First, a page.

Chios is in the North Aegean, it has a span of 842 km2 (325mi2) and 51.936 inhabitants in 2001. The island is famous for its mastic produce, which takes place in the south. Some of these southern villages are Mesta, Pyrgi, Kalamoti, Vessa and Elata, also known as Matsichochoria, and they have controlled the mastic gum production since the Roman period. In the central part of the island is the village of Vrontados with its unique local ‘rocket fights’ during Easter, Karfas with its sandy beaches and Kambos with its medieval mansions. On the northern part of the island is the town of Volissos, reputedly the birthplace of the epic poet Homer. Kardamyla is on the eastern side and one of the largest towns of the island. In the interior of the island is Nea Moni, an 11th century monastery with marvelous mosaics that have survived from fire and earthquakes in the 1800.Interesting information about Chios can be found through the Greek Travel Pages (GTP) and Wikipedia.
The island has one ferry port (and several smaller local ports - see map):
- Chios port, which is situated on the eastern side of the island.
There are busses regularly that connect the port with the rest of the island.Useful info: Chios port authority tel.: +30 22710 44433, Greek Tourist Police: +30 22710 81539
Ferry from Piraeus to Chios
- Conventional ferries: min. 7 hours – max. 9 hours
- Hydrofoils approximately 6 hours
There are four, so called, "ferry schedule seasons":
- Winter ferry season 1st of November until 31 st of March.
- Spring ferry season 1st April - beginning of June.
- Summer ferry season beginning of June - mid September.
- Autumn ferry season rest of September - 31st of October.
Ferry connections and schedules for domestic routes, like to Chios, are usually announced by most shipping companies, a couple of weeks before the beginning of each season. There are some exceptions though, like Blue Star ferries, which announces schedules in the beginning of the year.
- Evening: Daily 1 conventional ferry
Conventional car ferries
These vessels can be divided into two categories: the old ones and the modern ones.
The main differences between them are
- their cruising speed
- the quality of accommodation and services provided and
- the prices
They are usually very big vessels, which also carry vehicles. Their advantages compared to the High Speed vessels, like the catamarans, are that they are more seaworthy, offer more "relaxed" accommodation and cabins and the passengers have the possibility to sit outside and enjoy their cruise around the Greek islands.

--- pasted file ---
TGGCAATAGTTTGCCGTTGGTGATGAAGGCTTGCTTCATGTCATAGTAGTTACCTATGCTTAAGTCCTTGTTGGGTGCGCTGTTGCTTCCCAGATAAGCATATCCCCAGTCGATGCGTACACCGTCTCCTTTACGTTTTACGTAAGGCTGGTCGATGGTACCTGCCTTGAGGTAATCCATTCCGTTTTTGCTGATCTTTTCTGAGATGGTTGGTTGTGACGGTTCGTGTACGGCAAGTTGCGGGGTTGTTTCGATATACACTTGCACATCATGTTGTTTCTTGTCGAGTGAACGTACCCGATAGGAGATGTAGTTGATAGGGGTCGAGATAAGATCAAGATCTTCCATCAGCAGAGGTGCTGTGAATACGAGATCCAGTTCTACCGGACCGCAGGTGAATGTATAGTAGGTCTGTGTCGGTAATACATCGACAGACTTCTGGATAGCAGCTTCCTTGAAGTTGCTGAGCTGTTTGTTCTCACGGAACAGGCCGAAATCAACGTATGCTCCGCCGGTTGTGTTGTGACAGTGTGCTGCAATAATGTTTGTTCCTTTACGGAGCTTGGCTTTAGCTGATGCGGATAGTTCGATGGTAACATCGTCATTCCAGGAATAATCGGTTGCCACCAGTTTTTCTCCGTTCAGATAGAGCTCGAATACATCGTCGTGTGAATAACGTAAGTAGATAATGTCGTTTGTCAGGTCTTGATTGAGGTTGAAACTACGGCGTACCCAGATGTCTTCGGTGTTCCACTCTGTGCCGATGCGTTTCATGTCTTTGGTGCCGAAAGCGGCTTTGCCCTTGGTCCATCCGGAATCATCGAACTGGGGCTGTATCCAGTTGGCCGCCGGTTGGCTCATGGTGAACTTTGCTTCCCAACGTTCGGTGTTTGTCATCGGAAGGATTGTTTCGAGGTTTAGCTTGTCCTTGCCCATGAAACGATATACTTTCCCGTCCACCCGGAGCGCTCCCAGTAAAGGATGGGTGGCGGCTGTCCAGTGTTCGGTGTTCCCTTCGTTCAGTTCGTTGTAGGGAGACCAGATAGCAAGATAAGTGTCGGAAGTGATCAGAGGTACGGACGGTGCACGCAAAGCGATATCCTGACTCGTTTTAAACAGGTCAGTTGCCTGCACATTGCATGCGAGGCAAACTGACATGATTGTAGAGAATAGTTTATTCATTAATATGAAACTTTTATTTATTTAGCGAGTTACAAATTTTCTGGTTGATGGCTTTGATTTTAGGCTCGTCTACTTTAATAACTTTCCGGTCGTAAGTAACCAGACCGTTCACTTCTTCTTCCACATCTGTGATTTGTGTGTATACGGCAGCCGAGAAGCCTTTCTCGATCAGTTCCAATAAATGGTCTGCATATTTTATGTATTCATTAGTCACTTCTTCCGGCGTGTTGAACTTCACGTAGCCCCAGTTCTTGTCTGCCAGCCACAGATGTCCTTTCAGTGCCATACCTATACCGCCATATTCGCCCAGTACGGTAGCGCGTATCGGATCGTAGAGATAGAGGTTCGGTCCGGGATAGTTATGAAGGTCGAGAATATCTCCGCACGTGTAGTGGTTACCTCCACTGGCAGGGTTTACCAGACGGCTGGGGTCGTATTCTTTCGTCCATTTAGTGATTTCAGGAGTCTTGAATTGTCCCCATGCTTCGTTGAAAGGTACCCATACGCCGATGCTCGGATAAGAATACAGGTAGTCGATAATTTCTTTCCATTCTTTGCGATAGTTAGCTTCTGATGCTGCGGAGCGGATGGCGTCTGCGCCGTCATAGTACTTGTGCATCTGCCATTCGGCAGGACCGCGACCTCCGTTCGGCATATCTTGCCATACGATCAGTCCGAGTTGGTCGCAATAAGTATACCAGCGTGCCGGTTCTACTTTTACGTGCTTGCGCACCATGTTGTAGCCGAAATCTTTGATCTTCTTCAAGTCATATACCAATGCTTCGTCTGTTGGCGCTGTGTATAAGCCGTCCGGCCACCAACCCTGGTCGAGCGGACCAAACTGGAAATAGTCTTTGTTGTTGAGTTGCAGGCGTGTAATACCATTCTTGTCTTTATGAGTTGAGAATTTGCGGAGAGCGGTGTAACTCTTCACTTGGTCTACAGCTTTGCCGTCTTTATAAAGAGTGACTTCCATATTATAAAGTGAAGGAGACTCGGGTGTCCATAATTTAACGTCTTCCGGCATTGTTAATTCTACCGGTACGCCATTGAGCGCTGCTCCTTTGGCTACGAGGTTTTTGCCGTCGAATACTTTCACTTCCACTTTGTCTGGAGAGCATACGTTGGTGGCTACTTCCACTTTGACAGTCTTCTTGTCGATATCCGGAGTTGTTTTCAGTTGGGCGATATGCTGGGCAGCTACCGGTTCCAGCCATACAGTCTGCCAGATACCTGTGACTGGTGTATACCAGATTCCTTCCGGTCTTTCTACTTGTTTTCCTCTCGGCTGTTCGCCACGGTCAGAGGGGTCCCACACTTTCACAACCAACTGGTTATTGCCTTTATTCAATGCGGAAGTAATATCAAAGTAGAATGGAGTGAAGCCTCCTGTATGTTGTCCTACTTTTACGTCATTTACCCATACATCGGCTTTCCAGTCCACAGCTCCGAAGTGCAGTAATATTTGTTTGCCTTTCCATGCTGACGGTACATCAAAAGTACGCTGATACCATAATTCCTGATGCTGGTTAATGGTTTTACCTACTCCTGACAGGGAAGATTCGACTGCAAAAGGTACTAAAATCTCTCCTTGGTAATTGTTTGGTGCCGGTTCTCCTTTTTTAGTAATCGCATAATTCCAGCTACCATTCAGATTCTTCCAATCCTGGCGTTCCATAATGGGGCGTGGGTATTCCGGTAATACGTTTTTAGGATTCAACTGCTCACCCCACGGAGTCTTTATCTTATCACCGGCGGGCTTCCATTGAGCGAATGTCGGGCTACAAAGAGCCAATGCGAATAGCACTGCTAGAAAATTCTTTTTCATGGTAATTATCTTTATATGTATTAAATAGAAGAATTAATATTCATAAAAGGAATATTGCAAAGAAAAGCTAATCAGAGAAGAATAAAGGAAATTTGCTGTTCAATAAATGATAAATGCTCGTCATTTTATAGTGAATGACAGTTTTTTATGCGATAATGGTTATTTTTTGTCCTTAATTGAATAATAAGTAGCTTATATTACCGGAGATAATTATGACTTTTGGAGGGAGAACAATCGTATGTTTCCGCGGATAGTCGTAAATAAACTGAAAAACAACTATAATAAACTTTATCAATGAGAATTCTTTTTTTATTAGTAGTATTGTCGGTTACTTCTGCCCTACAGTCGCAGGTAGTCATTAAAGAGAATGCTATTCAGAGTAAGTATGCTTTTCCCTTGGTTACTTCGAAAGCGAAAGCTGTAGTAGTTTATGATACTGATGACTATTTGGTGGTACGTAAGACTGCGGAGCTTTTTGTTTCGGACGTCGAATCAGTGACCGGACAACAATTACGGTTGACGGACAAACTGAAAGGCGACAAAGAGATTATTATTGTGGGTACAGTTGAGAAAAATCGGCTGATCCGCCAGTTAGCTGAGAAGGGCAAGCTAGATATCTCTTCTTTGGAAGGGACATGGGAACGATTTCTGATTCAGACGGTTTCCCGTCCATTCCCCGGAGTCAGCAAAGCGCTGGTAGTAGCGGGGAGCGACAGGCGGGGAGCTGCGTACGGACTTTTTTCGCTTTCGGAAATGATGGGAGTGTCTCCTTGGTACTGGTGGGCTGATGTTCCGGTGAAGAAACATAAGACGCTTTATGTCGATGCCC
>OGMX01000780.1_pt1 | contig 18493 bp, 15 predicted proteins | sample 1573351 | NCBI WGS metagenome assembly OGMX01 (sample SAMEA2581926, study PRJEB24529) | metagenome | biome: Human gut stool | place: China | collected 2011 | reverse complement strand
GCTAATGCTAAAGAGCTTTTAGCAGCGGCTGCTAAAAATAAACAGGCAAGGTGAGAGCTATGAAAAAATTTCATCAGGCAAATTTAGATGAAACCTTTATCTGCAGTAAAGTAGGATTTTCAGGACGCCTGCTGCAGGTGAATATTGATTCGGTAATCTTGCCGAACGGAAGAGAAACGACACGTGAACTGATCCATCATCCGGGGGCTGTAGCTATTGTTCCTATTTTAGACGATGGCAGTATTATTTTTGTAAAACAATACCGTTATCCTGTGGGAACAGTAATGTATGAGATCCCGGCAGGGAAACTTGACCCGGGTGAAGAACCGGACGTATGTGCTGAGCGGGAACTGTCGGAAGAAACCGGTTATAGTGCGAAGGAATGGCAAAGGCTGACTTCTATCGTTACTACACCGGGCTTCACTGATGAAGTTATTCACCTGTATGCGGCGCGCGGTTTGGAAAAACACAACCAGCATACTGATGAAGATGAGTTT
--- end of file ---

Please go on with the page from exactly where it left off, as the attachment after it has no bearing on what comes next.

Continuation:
Catamarans & Hydrofoils
These vessels are smaller and much faster than conventional ones. Only a few of them can carry vehicles. Their main advantage is that they go twice as fast.
Passengers are usually not allowed to sit outside even though there is some space on some of them. The accommodation inside is a little like a very wide airplane. The better the class, the wider the seat. There are no cabins.
Smoking is not allowed in any inside area of any ship.
- Piraeus (Athens main port) – click here for port information
- Lavrio (Athens secondary port - East Attica coast) - click here for port information
- Cyclades islands: Mykonos, Naxos, Paros
- East Macedonia & Thrace – Kavala
- Macedonia – Thessaloniki
- North Aegean – Agios Efstratios, Ikaria, Lesvos, Limnos, Oinousses, Psara, Samos
Note: Not all above connections operate throughout the year.
Prices quoted below concern 2017, for the most popular routes, in economy class and are indicative. Same prices apply v.v. These prices are subject to change without prior notice.
|Chios Ferry Routes||Ferry types|
|Piraeus (Athens) - Chios ferries||approx. 42€/adult||-|
|North Aegean - Chios ferries|
|Lesvos – Chios ferry||approx. 21€/adult||-|
*Note: Hydrofoils/Catamarans usually operate between May and October.